US 6816808 B2 Abstract A method is disclosed to identify peak switching errors in an ultrasonic meter and how to correct for them. The method compares transit time measurements from two chords having different lengths to establish an error value. Depending on the magnitude and sign of the error value, any peak switching error can be identified and consequently corrected.
Claims(21) 1. A method to detect a peak selection error in a waveform, comprising:
a) measuring a first average transit time for one or more ultrasonic signals along a first path in a pipeline;
b) measuring a second average transit time for one or more ultrasonic signals along a second path in said pipeline, said second path being of different length than said first path;
c) determining whether there exists a peak selection error based on the length of said first path, the length of said second path, said first average transit time, and said second average transit time.
2. The method of
d) computing the size and direction of said peak selection error.
3. The method of
d) computing the size and direction of said peak selection error,
e) correcting for said peak selection error.
4. The method of
where,
L
_{A}=length of chord A; L
_{B}=length of chord B; t
_{A}=average transit time of ultrasonic signals traveling along chord A (corrected average measured transit time); t
_{B}=average transit time of ultrasonic signals traveling along chord B (corrected average measured transit time); and ΔL=L
_{B}−L_{A}. 5. The method of
6. The method of
where,
η=error indicator
L
_{A}, L_{B}=lengths of chords A and B; C
_{A}, C_{B}-values for speed of sound measured by chords A and B; and ΔL=L
_{B}−L_{A}. 7. The method of
8. The method of
9. The method of
10. An ultrasonic metering system, comprising:
a first transducer pair defining a first ultrasonic path having a first path length;
a second transducer pair defining a second ultrasonic path having a second path length;
one or more processors associated with said first and second transducer pairs, said one or more processors suitable to determine a first average transit time measurement for ultrasonic signals across said first ultrasonic path and a second average transit time measurement for ultrasonic signals across said second ultrasonic path, wherein said processor is programmed to identify transit time arrival measurement errors in said first and second transit time measurements.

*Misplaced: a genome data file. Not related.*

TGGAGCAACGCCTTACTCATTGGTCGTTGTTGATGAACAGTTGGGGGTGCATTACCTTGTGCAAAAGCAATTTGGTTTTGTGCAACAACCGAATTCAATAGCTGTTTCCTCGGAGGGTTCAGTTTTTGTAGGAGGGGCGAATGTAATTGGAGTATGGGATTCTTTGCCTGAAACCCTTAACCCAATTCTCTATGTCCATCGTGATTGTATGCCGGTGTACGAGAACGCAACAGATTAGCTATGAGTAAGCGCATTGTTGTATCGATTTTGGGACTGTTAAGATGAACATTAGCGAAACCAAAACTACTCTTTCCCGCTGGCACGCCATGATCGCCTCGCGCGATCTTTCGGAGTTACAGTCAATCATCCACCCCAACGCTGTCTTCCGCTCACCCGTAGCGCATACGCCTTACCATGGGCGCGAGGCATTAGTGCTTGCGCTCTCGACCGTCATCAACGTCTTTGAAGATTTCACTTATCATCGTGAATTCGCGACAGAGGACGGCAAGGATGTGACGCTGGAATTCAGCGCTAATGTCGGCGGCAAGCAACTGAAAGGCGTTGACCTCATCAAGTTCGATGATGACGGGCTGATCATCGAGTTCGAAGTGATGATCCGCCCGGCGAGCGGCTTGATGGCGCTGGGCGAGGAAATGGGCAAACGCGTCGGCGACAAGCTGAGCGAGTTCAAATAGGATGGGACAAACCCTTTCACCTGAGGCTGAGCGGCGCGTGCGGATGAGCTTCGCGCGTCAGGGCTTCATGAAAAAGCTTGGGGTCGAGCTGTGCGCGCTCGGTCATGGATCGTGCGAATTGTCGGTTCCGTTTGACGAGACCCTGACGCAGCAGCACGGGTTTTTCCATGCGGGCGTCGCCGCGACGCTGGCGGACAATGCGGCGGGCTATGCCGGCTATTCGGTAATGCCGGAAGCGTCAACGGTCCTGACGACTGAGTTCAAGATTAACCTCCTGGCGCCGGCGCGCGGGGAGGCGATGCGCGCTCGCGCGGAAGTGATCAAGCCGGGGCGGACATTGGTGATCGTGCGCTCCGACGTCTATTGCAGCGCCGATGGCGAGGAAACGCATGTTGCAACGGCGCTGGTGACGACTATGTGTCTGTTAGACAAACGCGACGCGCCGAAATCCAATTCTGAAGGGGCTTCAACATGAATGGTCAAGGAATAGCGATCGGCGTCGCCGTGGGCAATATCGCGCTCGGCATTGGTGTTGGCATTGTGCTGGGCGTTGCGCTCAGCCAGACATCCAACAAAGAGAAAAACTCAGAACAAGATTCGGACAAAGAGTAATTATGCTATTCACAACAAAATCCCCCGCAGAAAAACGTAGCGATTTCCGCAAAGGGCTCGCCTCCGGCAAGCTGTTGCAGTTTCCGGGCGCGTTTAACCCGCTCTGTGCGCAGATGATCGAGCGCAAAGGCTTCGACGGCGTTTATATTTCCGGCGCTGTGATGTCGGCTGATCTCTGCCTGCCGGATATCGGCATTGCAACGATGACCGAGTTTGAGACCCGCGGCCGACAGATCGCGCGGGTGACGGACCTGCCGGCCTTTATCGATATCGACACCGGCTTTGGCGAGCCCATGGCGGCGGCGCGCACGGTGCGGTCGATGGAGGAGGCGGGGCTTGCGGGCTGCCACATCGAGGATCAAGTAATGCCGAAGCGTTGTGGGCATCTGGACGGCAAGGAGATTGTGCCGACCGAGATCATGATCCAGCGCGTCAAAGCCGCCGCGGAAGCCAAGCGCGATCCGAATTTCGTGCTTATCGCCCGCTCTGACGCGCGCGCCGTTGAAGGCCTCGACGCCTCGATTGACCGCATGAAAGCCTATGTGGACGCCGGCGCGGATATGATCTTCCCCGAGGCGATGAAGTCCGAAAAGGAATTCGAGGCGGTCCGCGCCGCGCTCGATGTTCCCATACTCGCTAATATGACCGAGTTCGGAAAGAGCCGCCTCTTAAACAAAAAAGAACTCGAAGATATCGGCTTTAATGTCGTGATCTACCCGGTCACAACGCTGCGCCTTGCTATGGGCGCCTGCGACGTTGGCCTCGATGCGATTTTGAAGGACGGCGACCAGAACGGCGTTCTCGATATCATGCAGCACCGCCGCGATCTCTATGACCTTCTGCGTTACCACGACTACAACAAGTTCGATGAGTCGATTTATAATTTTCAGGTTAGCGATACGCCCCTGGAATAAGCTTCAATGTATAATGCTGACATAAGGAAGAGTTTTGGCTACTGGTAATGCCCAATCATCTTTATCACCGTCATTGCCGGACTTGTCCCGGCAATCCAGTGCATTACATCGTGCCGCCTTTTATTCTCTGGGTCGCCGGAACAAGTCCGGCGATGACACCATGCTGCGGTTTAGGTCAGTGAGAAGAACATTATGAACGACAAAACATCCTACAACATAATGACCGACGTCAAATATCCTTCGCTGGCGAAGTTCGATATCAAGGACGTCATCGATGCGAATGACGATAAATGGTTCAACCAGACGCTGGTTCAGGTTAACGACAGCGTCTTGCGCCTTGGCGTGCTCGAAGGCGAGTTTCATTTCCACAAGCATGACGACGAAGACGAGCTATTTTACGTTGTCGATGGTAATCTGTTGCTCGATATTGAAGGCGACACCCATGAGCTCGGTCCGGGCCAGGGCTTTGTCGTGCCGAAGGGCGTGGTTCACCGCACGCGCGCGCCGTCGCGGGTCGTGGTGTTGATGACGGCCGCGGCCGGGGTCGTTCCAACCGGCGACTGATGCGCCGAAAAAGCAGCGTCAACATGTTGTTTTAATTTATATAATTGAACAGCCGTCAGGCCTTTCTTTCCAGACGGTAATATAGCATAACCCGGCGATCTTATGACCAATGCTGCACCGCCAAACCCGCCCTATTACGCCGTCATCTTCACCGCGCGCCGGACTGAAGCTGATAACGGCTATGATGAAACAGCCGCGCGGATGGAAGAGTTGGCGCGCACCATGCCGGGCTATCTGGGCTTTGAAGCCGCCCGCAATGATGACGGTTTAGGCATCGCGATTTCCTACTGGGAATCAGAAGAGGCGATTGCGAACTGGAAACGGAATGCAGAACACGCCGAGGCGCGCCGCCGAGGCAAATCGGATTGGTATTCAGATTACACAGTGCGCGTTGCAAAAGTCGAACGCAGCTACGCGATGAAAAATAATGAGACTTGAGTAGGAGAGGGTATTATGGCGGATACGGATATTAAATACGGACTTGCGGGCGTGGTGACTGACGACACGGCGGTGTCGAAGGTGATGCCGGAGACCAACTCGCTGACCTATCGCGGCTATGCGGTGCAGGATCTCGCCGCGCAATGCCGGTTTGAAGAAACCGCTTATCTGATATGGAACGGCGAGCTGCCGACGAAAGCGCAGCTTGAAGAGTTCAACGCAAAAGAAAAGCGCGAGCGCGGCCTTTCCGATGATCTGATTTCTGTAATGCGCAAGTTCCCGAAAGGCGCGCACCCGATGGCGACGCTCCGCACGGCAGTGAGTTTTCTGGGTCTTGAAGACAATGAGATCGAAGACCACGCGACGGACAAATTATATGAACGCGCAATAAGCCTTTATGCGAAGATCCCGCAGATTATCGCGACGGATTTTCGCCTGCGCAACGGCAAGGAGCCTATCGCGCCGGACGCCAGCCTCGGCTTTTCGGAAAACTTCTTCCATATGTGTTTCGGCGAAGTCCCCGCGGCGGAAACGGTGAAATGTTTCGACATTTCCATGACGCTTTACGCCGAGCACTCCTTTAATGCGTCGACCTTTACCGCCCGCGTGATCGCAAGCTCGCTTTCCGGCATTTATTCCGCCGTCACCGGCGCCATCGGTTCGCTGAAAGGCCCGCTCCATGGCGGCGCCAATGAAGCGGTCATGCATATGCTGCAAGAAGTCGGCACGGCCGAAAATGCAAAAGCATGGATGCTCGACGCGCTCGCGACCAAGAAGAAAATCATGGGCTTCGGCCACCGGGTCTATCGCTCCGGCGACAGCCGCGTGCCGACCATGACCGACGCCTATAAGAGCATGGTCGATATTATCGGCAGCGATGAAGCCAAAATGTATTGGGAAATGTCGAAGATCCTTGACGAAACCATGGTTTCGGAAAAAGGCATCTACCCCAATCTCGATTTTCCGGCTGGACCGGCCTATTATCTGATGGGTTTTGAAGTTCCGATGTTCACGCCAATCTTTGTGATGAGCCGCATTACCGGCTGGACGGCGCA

11. The ultrasonic metering system of
12. The ultrasonic metering system of
where,
L
_{A}=length of chord A; L
_{B}=length of chord B; t
_{A}=average transit time of ultrasonic signals traveling along chord A (corrected average measured transit time); t
_{B}=average transit time of ultrasonic signals traveling along chord B (corrected average measured transit time); and ΔL=L
_{B}−L_{A}. 13. The ultrasonic metering system of
where,
η=error indicator
L
_{A}, L_{B}=lengths of chords A and B; C
_{A}, C_{B}=values for speed of sound measured by chords A and B; and ΔL=L
_{B}−L_{A}. 14. The ultrasonic metering system of
15. The ultrasonic metering system of
16. The ultrasonic metering system of
17. The ultrasonic metering system of
where,
L
_{A}=length of chord A; L
_{B}=length of chord B; t
_{A}=average transit time of ultrasonic signals traveling along chord A (corrected average measured transit time); t
_{B}=average transit time of ultrasonic signals traveling along chord B (corrected average measured transit time); and ΔL=L
_{B}−L_{A}. 18. The ultrasonic metering system of
where,
η=error indicator
L
_{A}, L_{B}=lengths of chords A and B; C
_{A}, C_{B}=values for speed of sound measured by chords A and B; and ΔL=L
_{B}−L_{A}. 19. The ultrasonic metering system of
20. The ultrasonic metering system of
21. The ultrasonic metering system of
Description Not Applicable. Not Applicable. 1. Field of the Invention A disclosed embodiment of the invention relates generally to the detection of errors in ultrasonic transit time measurements. Even more particularly, a disclosed embodiment of the invention relates to the identification of mistakes in peak selection for the ultrasonic waveforms. 2. Description of the Related Art After a hydrocarbon such as natural gas has been removed from the ground, the gas stream is commonly transported from place to place via pipelines. As is appreciated by those of skill in the art, it is desirable to know with accuracy the amount of gas in the gas stream. Particular accuracy for gas flow measurements is demanded when gas (and any accompanying liquid) is changing hands, or “custody.” Even where custody transfer is not taking place, however, measurement accuracy is desirable. Gas flow meters have been developed to determine how much gas is flowing through the pipeline. An orifice meter is one established meter to measure the amount of gas flow. Certain drawbacks with this meter existed, however. More recently, another type of meter to measure gas flow was developed. This more recently developed meter is called an ultrasonic flow meter. FIG. 1A shows an ultrasonic meter suitable for measuring gas flow. Spoolpiece Transducers Initially, D (“downstream”) transducer The transit time of the ultrasonic wave where, c=speed of sound in the fluid flow; V=average axial velocity of the fluid flow over the chordal path in the axial direction; L=acoustic path length; x=axial component of L within the meter bore; t t The upstream and downstream transit times can be used to calculate the average velocity along the signal path by the equation: with the variables being defined as above. The upstream and downstream travel times may also be used to calculate the speed of sound in the fluid flow according to the equation: To a close approximation, equation (4) may be restated as: where,